Recording Orality: Vocalization as Ephemerality, Materialization and Meaning

Anna Nacher



E-literature (denoting mostly born-digital cultural forms building on previous media practices) has many possible genealogies. The Call for Contributions announcing the ELO Conference in 2015 read: “Electronic literature is situated as an intermedial field of practice, between literature, computation, visual and performance art.” (Electronic Literature Organization, 2015). Each of the fields enumerated above brings its own share of cultural practices and histories, not to mention the rich processes of cross-polination and hybridization happening in the often-elusive in-betweens. Yet the sound phenomena, orality and audio culture seem to be relatively rarely frequented areas in the otherwise robust, vibrant and plentiful research on e-literature — as based on the browsing through the resources at hand (ELMCIP and ELO conferences programs and books of abstracts). Granted, looking for the possible genealogies of the digital forms in the orality would not be particularly original in itself. Both Marshall McLuhan’s framing of the media culture as retribalization typical for the new “global village” and the Ongian idea of secondary orality have already been a steady theme in media studies for years, resurfacing again recently regarding the practices of social media’s users (McLuhan, 1962; McLuhan, 1964; Ong, 1982). Reaching out to orality while theorizing the contemporary e-lit reception practices can, however, be more specific as when Dene Grigar refers to the very beginnings of the written culture searching for ways “to rethink reading and literacy” (Grigar, 2008: 139) and draws upon the practices of pre-Homeric Greece, proposing the idea of rhapsodic reading (Grigar, 2017).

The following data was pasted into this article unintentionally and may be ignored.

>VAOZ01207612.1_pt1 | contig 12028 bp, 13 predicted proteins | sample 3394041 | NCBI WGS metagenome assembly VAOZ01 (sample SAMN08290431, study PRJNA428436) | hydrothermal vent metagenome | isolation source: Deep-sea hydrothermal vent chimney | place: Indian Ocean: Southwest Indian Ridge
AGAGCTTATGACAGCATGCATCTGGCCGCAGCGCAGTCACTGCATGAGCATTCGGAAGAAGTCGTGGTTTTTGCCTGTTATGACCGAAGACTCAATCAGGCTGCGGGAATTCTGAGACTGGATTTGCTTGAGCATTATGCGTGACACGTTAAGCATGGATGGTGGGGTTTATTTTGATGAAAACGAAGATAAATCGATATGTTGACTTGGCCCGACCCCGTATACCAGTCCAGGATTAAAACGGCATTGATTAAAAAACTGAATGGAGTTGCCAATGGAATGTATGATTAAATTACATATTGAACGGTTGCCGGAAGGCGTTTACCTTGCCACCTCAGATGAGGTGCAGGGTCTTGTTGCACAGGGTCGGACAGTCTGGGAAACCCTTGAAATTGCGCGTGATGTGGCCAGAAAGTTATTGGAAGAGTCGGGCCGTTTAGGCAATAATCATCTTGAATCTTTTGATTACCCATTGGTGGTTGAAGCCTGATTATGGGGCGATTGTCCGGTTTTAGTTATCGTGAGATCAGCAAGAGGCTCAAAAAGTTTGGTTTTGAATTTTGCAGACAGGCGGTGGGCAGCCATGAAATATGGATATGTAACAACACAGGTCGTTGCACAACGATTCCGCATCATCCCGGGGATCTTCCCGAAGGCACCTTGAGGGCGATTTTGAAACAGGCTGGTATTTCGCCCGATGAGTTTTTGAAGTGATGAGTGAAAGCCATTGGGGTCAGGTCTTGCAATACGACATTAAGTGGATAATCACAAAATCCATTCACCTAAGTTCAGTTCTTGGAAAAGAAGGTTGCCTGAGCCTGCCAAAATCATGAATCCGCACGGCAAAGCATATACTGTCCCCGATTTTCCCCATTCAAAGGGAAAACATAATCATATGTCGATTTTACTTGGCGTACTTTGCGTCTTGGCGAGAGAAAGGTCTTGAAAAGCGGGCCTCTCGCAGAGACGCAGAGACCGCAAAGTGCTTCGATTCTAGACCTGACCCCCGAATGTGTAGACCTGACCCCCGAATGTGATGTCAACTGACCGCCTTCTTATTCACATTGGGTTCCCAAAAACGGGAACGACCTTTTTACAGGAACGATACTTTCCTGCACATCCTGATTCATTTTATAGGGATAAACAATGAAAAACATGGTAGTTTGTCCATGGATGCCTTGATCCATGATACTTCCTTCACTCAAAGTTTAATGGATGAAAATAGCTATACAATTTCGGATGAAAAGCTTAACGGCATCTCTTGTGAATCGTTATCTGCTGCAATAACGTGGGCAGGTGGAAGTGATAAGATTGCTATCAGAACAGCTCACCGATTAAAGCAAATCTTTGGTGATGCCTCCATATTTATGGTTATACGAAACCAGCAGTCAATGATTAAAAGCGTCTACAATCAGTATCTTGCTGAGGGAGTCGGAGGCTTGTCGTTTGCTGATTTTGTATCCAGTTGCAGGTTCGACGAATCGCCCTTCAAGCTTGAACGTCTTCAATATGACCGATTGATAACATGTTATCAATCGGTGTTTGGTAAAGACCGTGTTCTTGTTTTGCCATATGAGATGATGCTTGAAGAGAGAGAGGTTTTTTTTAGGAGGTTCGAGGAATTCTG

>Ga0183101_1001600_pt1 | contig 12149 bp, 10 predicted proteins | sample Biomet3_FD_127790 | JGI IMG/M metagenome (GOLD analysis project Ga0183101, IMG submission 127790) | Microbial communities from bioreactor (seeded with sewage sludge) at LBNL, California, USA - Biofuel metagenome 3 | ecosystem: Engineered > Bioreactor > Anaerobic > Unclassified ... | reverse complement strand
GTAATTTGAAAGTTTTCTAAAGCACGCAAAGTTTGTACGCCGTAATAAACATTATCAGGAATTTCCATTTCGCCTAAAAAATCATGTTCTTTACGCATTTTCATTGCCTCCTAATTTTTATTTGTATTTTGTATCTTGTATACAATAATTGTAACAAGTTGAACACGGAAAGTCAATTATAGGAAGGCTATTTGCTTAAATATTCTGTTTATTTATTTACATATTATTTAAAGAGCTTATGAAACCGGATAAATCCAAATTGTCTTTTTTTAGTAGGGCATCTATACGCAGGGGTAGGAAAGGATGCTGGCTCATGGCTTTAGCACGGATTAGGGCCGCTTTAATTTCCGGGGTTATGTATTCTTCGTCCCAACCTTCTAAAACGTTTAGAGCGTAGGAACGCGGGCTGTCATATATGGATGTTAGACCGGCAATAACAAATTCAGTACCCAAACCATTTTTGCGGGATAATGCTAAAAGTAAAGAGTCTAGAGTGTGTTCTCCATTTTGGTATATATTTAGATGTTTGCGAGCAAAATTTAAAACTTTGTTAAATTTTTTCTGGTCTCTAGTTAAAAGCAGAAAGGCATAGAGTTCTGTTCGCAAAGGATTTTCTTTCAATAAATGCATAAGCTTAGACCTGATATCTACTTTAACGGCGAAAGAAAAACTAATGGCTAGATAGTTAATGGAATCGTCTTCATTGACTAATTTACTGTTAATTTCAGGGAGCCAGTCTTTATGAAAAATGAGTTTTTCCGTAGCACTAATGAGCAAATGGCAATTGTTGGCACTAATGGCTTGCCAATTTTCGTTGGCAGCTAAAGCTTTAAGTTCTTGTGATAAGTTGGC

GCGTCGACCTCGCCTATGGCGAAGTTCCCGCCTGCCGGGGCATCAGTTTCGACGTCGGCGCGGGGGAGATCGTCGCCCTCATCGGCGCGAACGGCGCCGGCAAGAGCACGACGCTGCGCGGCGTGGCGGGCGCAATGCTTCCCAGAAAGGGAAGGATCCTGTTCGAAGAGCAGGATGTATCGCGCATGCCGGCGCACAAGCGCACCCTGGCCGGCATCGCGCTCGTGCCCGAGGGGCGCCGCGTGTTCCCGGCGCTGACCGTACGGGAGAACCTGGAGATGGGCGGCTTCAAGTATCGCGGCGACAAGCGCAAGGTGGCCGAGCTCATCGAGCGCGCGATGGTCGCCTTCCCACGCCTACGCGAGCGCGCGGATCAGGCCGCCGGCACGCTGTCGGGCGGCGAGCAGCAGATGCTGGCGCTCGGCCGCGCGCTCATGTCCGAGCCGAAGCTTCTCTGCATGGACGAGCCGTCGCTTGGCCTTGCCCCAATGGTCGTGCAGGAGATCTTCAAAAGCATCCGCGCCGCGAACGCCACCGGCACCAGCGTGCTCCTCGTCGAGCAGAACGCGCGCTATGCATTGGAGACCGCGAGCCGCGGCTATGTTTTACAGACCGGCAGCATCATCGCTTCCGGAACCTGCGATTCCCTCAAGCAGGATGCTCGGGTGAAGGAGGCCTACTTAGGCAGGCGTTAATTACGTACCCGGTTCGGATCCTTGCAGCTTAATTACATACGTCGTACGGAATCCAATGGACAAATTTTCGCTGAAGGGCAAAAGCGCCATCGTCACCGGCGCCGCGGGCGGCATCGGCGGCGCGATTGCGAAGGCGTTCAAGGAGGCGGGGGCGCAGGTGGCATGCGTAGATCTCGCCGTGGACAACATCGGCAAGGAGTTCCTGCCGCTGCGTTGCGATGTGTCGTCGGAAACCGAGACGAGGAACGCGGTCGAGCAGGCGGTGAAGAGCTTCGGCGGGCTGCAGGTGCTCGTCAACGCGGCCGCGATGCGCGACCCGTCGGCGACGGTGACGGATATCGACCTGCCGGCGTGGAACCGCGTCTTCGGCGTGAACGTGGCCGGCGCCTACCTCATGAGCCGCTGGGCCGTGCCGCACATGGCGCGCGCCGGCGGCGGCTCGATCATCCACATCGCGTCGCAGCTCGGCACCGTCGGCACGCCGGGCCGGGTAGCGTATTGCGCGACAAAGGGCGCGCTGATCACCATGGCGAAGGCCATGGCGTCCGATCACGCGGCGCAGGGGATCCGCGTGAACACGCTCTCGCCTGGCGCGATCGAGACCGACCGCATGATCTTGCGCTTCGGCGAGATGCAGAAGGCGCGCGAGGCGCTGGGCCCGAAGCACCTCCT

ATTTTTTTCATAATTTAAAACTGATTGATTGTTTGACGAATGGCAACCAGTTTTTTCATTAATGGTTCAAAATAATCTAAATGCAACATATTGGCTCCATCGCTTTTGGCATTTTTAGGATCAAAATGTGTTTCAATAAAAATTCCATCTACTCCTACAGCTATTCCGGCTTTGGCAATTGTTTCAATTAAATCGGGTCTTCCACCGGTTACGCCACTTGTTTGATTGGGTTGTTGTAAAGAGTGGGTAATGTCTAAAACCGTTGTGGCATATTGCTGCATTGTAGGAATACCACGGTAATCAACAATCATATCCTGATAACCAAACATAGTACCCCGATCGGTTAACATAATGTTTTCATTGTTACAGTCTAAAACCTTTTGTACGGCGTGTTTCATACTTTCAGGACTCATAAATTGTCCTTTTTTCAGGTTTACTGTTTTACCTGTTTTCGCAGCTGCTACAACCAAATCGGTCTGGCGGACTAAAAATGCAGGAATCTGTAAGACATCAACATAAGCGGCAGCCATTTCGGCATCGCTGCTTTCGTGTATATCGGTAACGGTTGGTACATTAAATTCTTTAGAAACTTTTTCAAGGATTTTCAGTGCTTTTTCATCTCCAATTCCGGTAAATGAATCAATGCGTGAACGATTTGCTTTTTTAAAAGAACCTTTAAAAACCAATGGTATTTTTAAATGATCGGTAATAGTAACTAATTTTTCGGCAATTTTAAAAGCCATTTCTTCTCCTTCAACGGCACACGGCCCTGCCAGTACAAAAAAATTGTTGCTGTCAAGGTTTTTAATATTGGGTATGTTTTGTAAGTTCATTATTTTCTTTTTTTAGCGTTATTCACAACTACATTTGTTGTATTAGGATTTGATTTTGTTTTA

In my article, I would like to reflect on the possible genealogies of e-literature’s concern with the materiality and spatiality of media text from the perspective of sound studies, especially from the vantage point provided by the histories of early sound recordings. My case study is limited to the history of a particular Swedish Sami yoik, Nils Mattias Andersson’s Renhjorden på Oulavuolie (Reindeers from Oulavuolie). The remarks and stories from the recording engineers, ethnographers and a yoiker himself — otherwise relegated to the margins of theory as anecdotal — reveal the rich story vibrating with senses uncovering the potent theoretical threads concerning the ephemerality, media representation and the materialization of meaning through the very process of sound recording. Claire Colebrook in her essay on the feminist materialist theorizing, advocating against the stance of philosophical vitalism and defending the radical difference offered by the concept of inert and unproductive matter underlines the fact that “language itself is materiality” (Colebrook, 2008: 71) and states insightfully: “Literature does not create concepts — the ideal or material orientation or problem that must be expressed through some material language — for literature, like all art, allows matter to stand alone or vibrate.” (Colebrook, 2008: 76). It is precisely such process I want to illustrate with my example — how the matter (of language, human being and landscape treated as continuous sphere) is made to vibrate through the practice of composition and audio recording of the piece of poetry belonging to the ancient oral Sami culture. I hope to reveal the way of materializing the meaning which does not conform to the idea of media representation, eagerly employed while analyzing any ethnographic audio field recordings (also present when the oral practice’s transfer to the realm of written culture is brought forward). For the Renhjorden på Oulavuolie’s very coming to being can be seen as the outcome of the complex process, where the act of capturing the voice of a poet cannot be limited to the instance of barely recording the cultural artefact existing prior to the act of recording in a supposedly original, stable and unchanged form.